From recent investigations in the auto parts industry to “dawn raids” at foreign IT firms, China’s rising level of anti-monopoly enforcement activity has raised concerns for many US companies doing business in China. In a just-released US-China Business Council (USCBC) report, 86 percent of firms surveyed expressed some level of concern about competition enforcement activities in China.
While both foreign and domestic companies have been targets of monopoly-related investigations, in recent months foreign companies appear to have come under increasing scrutiny by enforcement agencies. The level of concern has been raised by high-profile reporting on investigations of foreign companies in the western and Chinese press, which have covered foreign-related investigations more extensively than those of domestic companies, and fueled questions about fair and equal treatment.
The AML and enforcement agencies
Most competition enforcement is carried out under China’s Anti-Monopoly Law (AML), which first went into effect in 2008. In addition to stated goals of restraining monopolies and protecting fair market competition, the law seeks to “promote the healthy development of socialist market economy.” Three agencies are in charge of enforcement:
Ministry of Commerce (MOFCOM) Via its Antimonopoly Bureau, MOFCOM is responsible for reviewing M&A transactions and other types of proposed business concentrations. It may approve or reject these transactions, with or without conditions.
National Development and Reform Commission (NDRC) Via its Price Supervision and Antimonopoly Bureau, NDRC manages enforcement of price-related conduct, including investigations of pricing practices by companies, price-related aspects of monopoly agreements, and company abuse of dominant market position to set or control prices.
State Administration for Industry and Commerce (SAIC) Through its Antimonopoly and Anti-Unfair Competition Bureau, SAIC is in charge of investigating non-price-related monopolistic behavior, including monopoly agreements, abuse of market dominance, and monopoly control.
Since the AML went into force, China’s three enforcement agencies have taken steps to implement competition enforcement, including dramatically ramping up the number of enforcement staff. This increase in competition personnel corresponds to increasing activity by these agencies in enforcing competition law, including merger reviews and investigations of alleged anticompetitive behavior related to pricing and monopolistic conduct.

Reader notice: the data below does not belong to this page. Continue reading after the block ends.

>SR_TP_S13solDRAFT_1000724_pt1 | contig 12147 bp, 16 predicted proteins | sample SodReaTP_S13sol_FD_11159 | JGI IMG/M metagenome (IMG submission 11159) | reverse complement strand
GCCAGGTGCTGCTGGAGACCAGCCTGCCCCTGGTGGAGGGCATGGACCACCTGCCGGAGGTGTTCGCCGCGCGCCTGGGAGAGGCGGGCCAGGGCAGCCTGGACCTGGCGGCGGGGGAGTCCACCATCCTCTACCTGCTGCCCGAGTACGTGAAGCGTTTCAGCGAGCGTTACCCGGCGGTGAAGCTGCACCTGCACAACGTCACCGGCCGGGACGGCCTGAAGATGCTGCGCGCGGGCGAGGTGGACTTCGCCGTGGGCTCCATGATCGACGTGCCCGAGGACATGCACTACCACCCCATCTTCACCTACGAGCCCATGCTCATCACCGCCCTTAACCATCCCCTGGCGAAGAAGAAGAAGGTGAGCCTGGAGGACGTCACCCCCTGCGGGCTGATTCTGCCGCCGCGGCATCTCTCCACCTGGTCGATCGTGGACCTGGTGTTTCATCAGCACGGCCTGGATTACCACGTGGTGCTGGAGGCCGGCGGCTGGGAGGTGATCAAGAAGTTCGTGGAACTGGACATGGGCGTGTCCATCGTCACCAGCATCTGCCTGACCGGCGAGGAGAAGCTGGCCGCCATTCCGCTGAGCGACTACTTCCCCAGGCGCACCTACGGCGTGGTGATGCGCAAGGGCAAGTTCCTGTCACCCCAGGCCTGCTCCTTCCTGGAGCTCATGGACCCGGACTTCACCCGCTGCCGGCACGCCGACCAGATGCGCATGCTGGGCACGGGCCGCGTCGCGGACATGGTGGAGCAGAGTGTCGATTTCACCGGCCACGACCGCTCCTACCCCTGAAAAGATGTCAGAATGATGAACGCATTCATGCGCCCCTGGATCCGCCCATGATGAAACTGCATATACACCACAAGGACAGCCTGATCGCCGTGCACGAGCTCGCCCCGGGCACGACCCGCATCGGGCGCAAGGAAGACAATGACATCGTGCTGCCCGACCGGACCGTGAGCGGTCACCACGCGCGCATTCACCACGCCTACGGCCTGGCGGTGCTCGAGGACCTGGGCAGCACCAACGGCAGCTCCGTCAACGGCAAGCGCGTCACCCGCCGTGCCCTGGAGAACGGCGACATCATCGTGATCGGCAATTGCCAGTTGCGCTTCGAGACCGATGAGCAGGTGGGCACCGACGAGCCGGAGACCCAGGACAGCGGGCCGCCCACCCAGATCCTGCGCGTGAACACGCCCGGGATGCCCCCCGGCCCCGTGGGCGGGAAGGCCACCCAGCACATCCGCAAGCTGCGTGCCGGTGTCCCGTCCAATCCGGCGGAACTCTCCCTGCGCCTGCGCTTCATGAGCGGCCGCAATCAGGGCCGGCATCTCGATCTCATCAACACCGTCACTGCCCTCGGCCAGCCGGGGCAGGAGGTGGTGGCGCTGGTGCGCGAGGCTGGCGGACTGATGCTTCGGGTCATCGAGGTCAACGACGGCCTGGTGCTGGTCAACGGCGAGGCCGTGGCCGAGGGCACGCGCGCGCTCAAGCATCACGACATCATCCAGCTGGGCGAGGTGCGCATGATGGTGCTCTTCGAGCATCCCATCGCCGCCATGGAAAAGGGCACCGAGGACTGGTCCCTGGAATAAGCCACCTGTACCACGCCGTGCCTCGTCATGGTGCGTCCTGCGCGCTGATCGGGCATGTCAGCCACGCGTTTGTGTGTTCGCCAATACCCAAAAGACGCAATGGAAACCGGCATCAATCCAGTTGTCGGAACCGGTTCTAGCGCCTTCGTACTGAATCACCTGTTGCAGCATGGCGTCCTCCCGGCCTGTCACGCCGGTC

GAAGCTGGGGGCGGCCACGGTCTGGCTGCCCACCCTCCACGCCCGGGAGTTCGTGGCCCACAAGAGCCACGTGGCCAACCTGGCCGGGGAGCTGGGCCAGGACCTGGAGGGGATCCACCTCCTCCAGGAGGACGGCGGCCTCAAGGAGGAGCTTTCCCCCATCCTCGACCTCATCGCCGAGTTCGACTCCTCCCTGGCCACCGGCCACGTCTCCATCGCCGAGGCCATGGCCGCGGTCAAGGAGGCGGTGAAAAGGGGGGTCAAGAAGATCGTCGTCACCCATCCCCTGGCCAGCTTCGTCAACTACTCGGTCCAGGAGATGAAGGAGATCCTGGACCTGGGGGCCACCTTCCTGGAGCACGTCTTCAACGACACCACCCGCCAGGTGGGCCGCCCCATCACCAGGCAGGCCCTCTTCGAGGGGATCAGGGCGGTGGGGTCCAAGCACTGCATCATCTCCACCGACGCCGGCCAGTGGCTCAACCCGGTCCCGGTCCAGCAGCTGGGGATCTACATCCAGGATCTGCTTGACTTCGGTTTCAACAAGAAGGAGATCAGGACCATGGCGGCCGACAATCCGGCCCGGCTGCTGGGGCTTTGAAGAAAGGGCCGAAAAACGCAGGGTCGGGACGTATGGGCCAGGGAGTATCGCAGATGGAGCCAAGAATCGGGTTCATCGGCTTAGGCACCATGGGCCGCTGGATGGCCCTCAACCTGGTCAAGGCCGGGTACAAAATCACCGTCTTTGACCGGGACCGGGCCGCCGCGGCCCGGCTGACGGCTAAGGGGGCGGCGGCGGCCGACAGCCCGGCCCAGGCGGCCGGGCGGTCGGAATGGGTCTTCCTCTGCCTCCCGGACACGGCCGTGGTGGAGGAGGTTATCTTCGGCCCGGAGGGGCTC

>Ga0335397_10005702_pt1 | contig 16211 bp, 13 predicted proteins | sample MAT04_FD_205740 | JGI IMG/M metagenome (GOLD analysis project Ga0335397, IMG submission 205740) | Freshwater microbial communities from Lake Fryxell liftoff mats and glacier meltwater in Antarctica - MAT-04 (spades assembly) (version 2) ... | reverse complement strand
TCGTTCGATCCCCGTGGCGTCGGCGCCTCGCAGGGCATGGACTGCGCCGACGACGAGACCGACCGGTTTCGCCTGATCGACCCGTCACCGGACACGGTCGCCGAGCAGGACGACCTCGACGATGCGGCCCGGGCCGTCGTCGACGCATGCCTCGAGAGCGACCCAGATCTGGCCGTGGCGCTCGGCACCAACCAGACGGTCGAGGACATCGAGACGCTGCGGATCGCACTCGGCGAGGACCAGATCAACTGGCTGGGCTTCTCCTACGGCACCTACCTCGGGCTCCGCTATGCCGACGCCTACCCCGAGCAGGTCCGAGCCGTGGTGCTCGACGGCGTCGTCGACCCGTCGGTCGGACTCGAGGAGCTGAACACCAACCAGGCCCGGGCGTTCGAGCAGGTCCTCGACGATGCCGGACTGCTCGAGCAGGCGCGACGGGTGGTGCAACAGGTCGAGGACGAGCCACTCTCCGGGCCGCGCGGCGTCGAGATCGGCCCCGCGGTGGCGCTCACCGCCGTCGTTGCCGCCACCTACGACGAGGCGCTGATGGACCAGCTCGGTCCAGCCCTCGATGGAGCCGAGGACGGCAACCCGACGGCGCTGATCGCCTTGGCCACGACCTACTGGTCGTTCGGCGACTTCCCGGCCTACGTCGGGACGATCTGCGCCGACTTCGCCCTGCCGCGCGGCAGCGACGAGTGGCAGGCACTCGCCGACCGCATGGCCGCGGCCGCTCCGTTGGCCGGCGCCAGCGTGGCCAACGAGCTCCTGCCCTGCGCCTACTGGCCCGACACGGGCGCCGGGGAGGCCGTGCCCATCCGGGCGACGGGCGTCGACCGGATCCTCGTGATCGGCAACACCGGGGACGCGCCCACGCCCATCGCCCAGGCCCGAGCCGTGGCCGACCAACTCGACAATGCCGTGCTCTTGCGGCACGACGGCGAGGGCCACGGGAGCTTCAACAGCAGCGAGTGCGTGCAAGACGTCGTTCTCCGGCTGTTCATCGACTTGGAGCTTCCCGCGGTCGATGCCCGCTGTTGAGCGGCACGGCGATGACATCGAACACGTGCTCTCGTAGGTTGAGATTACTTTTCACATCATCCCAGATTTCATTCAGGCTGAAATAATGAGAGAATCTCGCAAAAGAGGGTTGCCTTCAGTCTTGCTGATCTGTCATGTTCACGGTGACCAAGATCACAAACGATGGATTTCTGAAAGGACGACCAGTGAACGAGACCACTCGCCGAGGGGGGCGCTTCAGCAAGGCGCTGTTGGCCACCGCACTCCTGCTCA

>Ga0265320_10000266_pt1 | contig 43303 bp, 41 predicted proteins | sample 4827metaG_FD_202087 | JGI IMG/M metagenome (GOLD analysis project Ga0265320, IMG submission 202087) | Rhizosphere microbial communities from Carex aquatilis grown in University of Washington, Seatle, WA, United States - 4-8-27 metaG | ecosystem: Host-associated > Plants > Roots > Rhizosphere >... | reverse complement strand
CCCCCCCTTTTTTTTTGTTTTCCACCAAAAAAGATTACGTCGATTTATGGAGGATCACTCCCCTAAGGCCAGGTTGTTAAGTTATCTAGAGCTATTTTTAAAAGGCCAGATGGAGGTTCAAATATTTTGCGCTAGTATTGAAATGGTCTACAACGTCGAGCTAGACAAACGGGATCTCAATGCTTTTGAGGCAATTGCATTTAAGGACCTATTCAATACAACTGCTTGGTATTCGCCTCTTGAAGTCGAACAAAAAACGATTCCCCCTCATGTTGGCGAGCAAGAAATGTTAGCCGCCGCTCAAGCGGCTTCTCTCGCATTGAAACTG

Since 2008, MOFCOM has increased capacity and laid down clear markers that global transactions—even those between foreign companies that have little business in China—must be reviewed in China. MOFCOM’s Antimonopoly Bureau has grown to approximately 30 staff in the past five years, and may increase further as MOFCOM continues to expand the number of M&A transactions it reviews.
NDRC has also taken significant steps to increase its level of enforcement activity, particularly since early 2013. Between 2008 and 2012, NDRC conducted nearly 20 price related investigations. By comparison, the agency investigated more than 80 companies under the AML in 2013 alone across a range of sectors, including pharmaceuticals, infant formula, Chinese liquor, and telecom. NDRC’s investigations of pricing issues are supplemented by provincial and local investigations.
Of the three agencies charged with carrying out AML enforcement, SAIC has received the least media attention. Yet SAIC, like its counterpart agencies, continues to slowly build its enforcement capacity by increasing staffing and caseload. Unlike NDRC, SAIC has conducted most of its investigations to date at the sub-national level, via provincial and local associations of industry and commerce.
How US companies view China’s competition regime
The results of USCBC’s 2014 member company survey—due for release in mid-September—provide a good illustration of rising concerns about competition law and enforcement in China. For example, 86 percent of companies surveyed said they were concerned about China’s competition enforcement activities, and nearly 30 percent said they were concerned that they would be targeted by future investigations.